Now, I'm not at $50 for next year. We're at $63 for operating EPS, but that means that the answer is no, I don't feel that we're too low on earnings. Usually you slap a historical trough multiple on in a recession. But typically, during a recession coupled with a credit crunch, the multiple bottoms at 12. You're at a 12 multiple with $63 in earnings and you're going to ask the question, "Are you talking about the possibility that we can actually test the ... 2002 lows?" And the answer is that it is certainly not outside the realm of the possible. I'm not making that forecast, but what I am telling you is that there is a good chance that that could happen.
We are in a secular bear market
With that being respectful to the fact, I believe we're in a secular bear market. I don't even think that's an opinion anymore. I think it's a stylized fact. If you saw it, Rich Bernstein put out his performance asset mix table. Out of all the asset classes, stocks, cash, bonds, commodities, the only one to have a negative inflation-adjusted return over the past 10 years is the S&P 500. So I think we have to be honest about this. If it's something like a 1929 and 1955 or 1966, 1982 type of secular bear market, I think this one actually started in 2000, it doesn't mean that you don't get cyclical bull markets along the way. We actually had a cyclical bull market in the context of a secular bear market that actually took the S&P to a new high. Of course, as I said before, half of that was unprecedented leverage, the stone process of unwinding.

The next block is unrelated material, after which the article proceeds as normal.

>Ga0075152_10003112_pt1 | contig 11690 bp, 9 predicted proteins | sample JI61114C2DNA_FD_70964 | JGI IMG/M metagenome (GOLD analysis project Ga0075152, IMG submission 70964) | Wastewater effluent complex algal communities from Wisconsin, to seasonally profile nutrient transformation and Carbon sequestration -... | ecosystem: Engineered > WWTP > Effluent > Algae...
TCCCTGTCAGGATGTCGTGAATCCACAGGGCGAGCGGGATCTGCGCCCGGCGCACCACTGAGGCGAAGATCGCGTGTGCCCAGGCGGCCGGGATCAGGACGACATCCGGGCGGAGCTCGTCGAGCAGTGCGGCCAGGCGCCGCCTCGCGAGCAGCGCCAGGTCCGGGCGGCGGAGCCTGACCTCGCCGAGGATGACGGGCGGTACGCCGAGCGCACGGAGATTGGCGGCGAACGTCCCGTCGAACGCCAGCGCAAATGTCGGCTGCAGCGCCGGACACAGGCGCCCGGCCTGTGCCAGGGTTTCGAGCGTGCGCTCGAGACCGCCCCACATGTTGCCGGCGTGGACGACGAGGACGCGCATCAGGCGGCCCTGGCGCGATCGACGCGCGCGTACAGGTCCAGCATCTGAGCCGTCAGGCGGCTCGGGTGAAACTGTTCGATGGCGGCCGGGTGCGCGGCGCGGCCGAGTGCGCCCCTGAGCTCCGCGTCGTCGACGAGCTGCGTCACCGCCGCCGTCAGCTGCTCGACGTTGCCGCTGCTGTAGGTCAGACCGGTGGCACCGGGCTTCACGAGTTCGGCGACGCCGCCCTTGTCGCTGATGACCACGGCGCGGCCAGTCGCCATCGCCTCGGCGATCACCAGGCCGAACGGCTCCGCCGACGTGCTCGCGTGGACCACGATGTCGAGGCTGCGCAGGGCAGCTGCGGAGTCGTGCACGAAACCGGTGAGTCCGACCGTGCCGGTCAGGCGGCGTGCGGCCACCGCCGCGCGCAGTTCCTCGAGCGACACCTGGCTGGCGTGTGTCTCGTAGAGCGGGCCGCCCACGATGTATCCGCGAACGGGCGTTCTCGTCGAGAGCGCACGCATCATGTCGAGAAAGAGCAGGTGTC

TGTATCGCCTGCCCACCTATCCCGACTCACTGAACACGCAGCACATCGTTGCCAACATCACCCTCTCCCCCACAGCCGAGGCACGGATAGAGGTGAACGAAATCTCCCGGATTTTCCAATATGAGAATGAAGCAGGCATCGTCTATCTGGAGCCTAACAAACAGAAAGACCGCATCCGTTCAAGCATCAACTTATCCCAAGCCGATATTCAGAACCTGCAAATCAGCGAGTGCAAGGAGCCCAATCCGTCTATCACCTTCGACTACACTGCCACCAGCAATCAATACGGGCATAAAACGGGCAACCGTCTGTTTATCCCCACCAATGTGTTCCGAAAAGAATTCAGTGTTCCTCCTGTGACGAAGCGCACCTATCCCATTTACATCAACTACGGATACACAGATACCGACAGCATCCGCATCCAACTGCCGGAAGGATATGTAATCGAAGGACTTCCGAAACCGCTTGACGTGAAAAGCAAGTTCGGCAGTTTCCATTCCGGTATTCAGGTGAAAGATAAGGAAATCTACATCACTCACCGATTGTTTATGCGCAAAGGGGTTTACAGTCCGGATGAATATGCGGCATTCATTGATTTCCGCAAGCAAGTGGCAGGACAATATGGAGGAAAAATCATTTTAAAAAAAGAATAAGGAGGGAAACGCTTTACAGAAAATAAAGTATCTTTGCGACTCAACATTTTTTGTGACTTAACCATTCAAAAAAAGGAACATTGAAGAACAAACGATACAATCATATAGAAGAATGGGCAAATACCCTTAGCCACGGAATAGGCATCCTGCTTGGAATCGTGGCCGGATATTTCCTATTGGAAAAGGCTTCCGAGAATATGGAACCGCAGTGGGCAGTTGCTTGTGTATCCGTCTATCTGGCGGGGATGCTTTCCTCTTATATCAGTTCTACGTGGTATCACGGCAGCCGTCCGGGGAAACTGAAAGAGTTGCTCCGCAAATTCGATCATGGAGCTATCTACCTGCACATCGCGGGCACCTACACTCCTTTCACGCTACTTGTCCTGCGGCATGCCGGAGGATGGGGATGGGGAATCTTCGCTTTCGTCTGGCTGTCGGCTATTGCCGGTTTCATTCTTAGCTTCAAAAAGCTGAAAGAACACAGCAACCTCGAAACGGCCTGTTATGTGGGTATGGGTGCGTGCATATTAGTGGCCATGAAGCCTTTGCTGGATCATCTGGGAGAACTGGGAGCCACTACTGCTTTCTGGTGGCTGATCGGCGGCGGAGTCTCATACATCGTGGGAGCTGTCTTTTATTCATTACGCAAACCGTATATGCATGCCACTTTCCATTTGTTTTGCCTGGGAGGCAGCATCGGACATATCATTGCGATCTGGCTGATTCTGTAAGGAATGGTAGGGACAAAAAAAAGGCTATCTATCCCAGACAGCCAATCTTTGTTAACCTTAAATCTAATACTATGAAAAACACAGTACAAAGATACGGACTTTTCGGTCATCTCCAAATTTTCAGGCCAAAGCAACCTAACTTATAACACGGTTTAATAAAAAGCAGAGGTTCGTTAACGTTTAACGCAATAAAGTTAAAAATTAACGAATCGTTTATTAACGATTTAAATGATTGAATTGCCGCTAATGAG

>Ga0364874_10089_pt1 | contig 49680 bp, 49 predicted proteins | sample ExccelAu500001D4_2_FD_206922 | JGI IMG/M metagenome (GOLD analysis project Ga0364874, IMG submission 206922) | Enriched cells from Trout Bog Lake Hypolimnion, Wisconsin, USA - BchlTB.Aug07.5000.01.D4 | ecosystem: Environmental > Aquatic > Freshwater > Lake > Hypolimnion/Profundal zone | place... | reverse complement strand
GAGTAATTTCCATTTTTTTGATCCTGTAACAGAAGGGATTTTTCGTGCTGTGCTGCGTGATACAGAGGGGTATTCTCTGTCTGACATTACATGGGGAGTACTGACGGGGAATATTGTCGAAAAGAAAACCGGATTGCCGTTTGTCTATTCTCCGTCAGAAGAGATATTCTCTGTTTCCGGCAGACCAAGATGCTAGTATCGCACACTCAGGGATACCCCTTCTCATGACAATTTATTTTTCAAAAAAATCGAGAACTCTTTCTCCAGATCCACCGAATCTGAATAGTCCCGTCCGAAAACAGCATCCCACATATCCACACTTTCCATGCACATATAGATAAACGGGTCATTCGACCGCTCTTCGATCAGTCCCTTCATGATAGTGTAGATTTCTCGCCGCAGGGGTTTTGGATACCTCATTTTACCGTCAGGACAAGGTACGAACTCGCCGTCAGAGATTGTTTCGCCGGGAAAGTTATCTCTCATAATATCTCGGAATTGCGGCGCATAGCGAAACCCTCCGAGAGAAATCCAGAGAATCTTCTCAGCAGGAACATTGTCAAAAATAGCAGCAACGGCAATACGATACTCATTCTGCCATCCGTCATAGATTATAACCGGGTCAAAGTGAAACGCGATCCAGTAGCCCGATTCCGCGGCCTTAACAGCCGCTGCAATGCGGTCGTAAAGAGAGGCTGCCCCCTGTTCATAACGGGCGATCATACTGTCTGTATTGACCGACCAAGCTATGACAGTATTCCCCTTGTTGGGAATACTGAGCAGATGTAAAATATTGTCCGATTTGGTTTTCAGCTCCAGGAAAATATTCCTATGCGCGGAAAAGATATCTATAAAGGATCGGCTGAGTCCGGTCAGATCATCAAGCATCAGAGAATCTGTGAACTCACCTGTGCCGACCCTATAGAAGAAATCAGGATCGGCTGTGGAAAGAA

I think that it is important now to recognize for our clients that we have a cyclical bear market being overlaid into a secular bear market. I think the message that we're trying to send is that there is a different investing style and strategy for every part of the business cycle. One part of the business cycle is all about adding ... data and risk to maximize your turns. Then there are times when it is all about preserving your capital and focusing on income, earnings, stability and dividend growth. I think that's where we have been, and I firmly believe that's where we will continue to be, at least over the course of the next 12 months.
Chapter 1 was the end of the res construction bubble
When I look at where we are in this book, and we continue to write chapters in this book and it is a book; this is an epic period. We are living through history. People will be writing about this in the future, no different than they wrote about the 1920s and the 1930s. Chapter one of the book was the end of the residential construction bubble, which I would tag as the first quarter of 2006, when housing started to peak and began to roll over at 2.3 million units. I continue to look back at that, 2.3 million units.
The natural level of demographic demand for housing in this country is annual demand of 1.45 million units. From 2003 until 2007, builders added on average nearly 2 million residential units per year, or 30% more, than the natural demand could absorb, because, of course, we were in a new paradigm. So the builders were building homes and condos as if we had the same demographics as the 1970s when the Boomers were buying their first refrigerator. This is a case of Global Crossing meeting D.R. Horton, and we are paying the price for that, even today.